I spoke to a man woman who is on Universal Credit. She has to pay back repayments for her loans that she took out whilst waiting for her Universal Credit to be processed. They have informed her that they are going to have to pay back 200 a month. Thats a very excessive amount, and she has asked them to lower the payments. So far they are refusing so I’ve referred her to further help. My local MP’s office will be very busy this week. She also needed a food parcel because she can’t afford to buy food.

 

I spoke to a young woman who had been refused a fitnote by her doctor, the same Doctors surgery that the person that I mentioned in the blog last week. i’ve Informed them of what to do to obtain a fitnote, but will also be taking further action against this myself and involving my local MP. This young woman can’t work, she relies on strong medication and gets extremely drowsy. She has several disabilities, all of which are recognised.Her doctor told her that she can ‘find a job that’s suitable’. Yep, right, course she can. No person with a disability should be discriminated against like this, especially by a doctor.

 

I spent some time reminiscing with a man, remembering the good old times when things used to be better. We both longed for a return of those days.

 

We advised a lady to send a letter to the DWP via the post office and to obtain a receipt. It’s vital that you always get proof of postage at all times, because letters are always mysteriously lost.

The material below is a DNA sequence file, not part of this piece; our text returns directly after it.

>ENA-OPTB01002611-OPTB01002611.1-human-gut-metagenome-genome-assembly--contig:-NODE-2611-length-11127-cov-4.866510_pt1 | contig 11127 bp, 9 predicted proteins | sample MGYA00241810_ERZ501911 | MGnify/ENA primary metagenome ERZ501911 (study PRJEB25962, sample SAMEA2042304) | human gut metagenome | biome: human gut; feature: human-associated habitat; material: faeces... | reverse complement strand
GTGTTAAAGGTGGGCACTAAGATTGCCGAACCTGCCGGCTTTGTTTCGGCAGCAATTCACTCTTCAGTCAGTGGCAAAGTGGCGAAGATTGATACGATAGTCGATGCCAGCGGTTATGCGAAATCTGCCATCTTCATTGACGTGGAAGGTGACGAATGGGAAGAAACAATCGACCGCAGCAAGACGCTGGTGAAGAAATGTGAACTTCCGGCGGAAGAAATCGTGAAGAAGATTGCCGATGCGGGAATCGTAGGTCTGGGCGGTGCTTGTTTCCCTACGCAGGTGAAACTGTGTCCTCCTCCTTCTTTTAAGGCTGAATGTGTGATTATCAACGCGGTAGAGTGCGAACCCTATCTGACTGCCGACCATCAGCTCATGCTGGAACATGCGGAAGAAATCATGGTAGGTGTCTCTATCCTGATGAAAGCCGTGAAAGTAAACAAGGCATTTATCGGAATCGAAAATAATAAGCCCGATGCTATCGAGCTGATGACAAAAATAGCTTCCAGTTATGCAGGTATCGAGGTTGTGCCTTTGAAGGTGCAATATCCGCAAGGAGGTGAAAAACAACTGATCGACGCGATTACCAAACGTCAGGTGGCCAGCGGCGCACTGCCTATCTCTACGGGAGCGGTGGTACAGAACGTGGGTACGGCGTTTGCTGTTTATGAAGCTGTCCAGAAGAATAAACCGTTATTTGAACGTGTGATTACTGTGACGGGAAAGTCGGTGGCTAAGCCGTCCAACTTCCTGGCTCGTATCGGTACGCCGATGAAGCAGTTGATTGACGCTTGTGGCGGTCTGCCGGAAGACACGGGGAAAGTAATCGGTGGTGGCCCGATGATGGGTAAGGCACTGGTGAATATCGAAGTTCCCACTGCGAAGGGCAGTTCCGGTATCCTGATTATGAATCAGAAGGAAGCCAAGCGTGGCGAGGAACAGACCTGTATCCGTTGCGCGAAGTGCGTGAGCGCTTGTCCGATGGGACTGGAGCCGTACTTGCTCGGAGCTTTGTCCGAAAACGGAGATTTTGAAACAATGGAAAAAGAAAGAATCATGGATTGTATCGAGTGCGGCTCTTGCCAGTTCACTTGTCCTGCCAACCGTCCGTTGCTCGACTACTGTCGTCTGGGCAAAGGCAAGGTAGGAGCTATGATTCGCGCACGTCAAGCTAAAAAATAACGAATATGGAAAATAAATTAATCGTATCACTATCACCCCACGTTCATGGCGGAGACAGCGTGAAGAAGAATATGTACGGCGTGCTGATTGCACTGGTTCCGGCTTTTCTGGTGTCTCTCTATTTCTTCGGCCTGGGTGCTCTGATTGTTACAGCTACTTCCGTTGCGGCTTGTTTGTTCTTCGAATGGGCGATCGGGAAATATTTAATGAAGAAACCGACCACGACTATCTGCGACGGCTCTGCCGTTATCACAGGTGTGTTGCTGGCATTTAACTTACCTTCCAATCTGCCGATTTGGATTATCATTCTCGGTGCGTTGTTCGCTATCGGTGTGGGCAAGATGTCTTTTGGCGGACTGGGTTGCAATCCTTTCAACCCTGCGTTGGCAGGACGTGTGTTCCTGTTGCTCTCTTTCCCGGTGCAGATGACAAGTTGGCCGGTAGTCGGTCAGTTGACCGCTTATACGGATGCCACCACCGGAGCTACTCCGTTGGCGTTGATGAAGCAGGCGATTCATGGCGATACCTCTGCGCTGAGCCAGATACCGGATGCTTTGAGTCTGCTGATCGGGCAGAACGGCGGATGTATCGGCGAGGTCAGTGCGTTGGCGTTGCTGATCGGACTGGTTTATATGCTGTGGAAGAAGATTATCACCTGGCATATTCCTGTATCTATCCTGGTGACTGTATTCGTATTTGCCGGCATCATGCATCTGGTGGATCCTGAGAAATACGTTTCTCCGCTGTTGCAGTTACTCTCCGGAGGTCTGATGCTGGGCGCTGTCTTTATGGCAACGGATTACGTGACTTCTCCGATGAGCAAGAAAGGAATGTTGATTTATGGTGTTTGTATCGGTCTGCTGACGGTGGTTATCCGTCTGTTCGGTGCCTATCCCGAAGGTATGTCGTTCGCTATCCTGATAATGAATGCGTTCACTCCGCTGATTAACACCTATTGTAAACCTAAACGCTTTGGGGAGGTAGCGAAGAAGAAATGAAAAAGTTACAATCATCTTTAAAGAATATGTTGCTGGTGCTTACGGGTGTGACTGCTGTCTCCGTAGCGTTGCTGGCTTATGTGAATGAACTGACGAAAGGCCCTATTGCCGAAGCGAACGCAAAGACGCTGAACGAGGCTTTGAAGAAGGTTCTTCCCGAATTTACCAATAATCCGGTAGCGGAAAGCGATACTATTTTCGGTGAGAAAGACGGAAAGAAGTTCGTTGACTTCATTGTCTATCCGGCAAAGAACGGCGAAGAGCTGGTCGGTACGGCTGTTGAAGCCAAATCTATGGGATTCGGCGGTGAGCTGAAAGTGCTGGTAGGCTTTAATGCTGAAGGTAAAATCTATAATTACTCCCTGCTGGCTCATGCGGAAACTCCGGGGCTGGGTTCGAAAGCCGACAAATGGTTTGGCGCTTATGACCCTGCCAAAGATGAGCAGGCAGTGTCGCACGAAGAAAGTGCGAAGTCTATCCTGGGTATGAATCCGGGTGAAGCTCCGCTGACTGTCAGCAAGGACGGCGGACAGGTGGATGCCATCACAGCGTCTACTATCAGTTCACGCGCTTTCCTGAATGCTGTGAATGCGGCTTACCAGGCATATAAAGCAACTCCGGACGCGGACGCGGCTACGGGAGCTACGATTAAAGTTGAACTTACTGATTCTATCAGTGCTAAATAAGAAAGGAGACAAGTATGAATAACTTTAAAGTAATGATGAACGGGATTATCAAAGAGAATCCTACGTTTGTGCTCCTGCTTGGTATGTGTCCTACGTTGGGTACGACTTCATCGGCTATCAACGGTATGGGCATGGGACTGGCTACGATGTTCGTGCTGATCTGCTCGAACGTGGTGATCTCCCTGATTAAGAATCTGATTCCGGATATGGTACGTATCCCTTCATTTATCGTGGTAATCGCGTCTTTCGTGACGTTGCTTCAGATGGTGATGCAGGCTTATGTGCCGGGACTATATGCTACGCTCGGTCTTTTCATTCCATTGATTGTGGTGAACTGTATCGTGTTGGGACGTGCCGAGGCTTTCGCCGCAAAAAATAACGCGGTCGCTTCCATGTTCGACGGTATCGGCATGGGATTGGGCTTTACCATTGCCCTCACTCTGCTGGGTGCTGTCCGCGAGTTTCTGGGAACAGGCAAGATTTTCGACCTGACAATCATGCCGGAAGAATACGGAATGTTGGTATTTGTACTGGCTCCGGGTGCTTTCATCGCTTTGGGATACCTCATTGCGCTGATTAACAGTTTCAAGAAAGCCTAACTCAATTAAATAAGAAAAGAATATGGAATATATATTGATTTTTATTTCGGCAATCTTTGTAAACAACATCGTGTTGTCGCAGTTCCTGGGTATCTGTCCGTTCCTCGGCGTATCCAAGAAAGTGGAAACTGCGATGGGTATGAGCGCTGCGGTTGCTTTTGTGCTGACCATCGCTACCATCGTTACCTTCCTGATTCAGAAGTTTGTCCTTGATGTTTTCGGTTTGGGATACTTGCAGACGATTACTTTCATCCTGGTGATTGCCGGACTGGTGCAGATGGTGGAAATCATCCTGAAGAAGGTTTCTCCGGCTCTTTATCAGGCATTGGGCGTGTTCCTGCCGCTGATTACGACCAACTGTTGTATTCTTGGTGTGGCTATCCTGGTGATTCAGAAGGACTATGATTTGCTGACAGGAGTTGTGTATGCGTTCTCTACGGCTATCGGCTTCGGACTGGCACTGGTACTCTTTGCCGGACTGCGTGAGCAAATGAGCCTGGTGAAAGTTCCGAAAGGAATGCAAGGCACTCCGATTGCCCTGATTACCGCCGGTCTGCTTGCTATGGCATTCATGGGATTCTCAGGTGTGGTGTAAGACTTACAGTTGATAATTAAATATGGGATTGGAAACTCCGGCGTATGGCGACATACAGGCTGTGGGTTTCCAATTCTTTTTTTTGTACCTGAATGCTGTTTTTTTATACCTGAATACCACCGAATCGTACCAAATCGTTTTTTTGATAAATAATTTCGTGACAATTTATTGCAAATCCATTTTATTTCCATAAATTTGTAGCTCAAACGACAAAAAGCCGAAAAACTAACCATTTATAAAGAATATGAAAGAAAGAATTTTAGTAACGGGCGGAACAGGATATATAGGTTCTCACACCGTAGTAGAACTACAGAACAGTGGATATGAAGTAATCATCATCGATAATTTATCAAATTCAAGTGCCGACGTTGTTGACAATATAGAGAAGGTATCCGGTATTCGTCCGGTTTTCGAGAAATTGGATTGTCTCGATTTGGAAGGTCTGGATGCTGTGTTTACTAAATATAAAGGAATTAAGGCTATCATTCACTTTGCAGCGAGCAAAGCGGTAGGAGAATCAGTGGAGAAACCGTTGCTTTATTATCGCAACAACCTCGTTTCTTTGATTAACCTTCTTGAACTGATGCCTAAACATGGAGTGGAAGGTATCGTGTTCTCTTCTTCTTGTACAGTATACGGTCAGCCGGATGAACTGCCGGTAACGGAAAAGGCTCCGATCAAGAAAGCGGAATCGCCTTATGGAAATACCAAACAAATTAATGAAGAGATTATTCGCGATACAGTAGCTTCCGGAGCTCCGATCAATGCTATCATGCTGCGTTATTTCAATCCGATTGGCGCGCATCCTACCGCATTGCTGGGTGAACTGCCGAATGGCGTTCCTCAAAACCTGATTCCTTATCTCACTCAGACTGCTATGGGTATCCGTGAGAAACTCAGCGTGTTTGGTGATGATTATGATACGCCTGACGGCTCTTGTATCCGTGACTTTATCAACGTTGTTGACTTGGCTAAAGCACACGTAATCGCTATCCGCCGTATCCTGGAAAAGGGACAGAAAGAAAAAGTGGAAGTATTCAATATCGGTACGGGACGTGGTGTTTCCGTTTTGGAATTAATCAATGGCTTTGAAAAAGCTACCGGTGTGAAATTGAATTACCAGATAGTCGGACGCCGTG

I spoke to a woman that had spent yesterday and today being messed around by different DWP departments. all she wanted was a fax to be sent from one department to another, but of course they can’t do this quickly and efficiently.

 

I spoke to a lady that I havent seen in a long while. She had previously gone through aa spate of malicious sanctioning by the DWP. She had won her cases, but it’’s started again. Armed with previous knowledge shes fighting again. She’ll win, but in the meantime shes pregnant, with children and no money. Her mum is now having to help her out again, and she has little herself.

 

I spoke to a young woman that appeared to be upset. She suffers from a disability but it isn’t visible. Her advisor is having none of it and had told her ‘if they can’t see it then it’s not an illness’. Now we know thats downright discrimination and with advice shes taking this further. It will take a lot of strength for her to do so though. The DWP can sometimes say what they want, not all are like this but many are, answerable only to the government that condones such incidences we haven’t got much hope have we.

Thanks to the three nice advisors that are currently working at Ashton Jobcentre, it’s a pity that not all are like you.

 

So here it is folks, this all happened in less than two hours. Food parcels were handed out, advice given and solidarity. I wish that I could do more but I don’t have the means to. Once again I’m going to say that we need some kind of support from a left wing polictical party officially, we need it. It’s hard work, the people I speak to are desperate but there’s never been a greater need.

 

Many thanks to everyone that helped out today, you are all amazing. My apologies to my local MPS office because I’ve referred a few people over, but I shouldnt have to in the first place.

We also had a minutes silence for all the Grenfell victims, their families and the community. I hope that one day they get the justice that they deserve.

As for myself, I’ll just keep plodding on like I do. I do my best, I can’t be everywhere and I live on a very low budget so please be patient.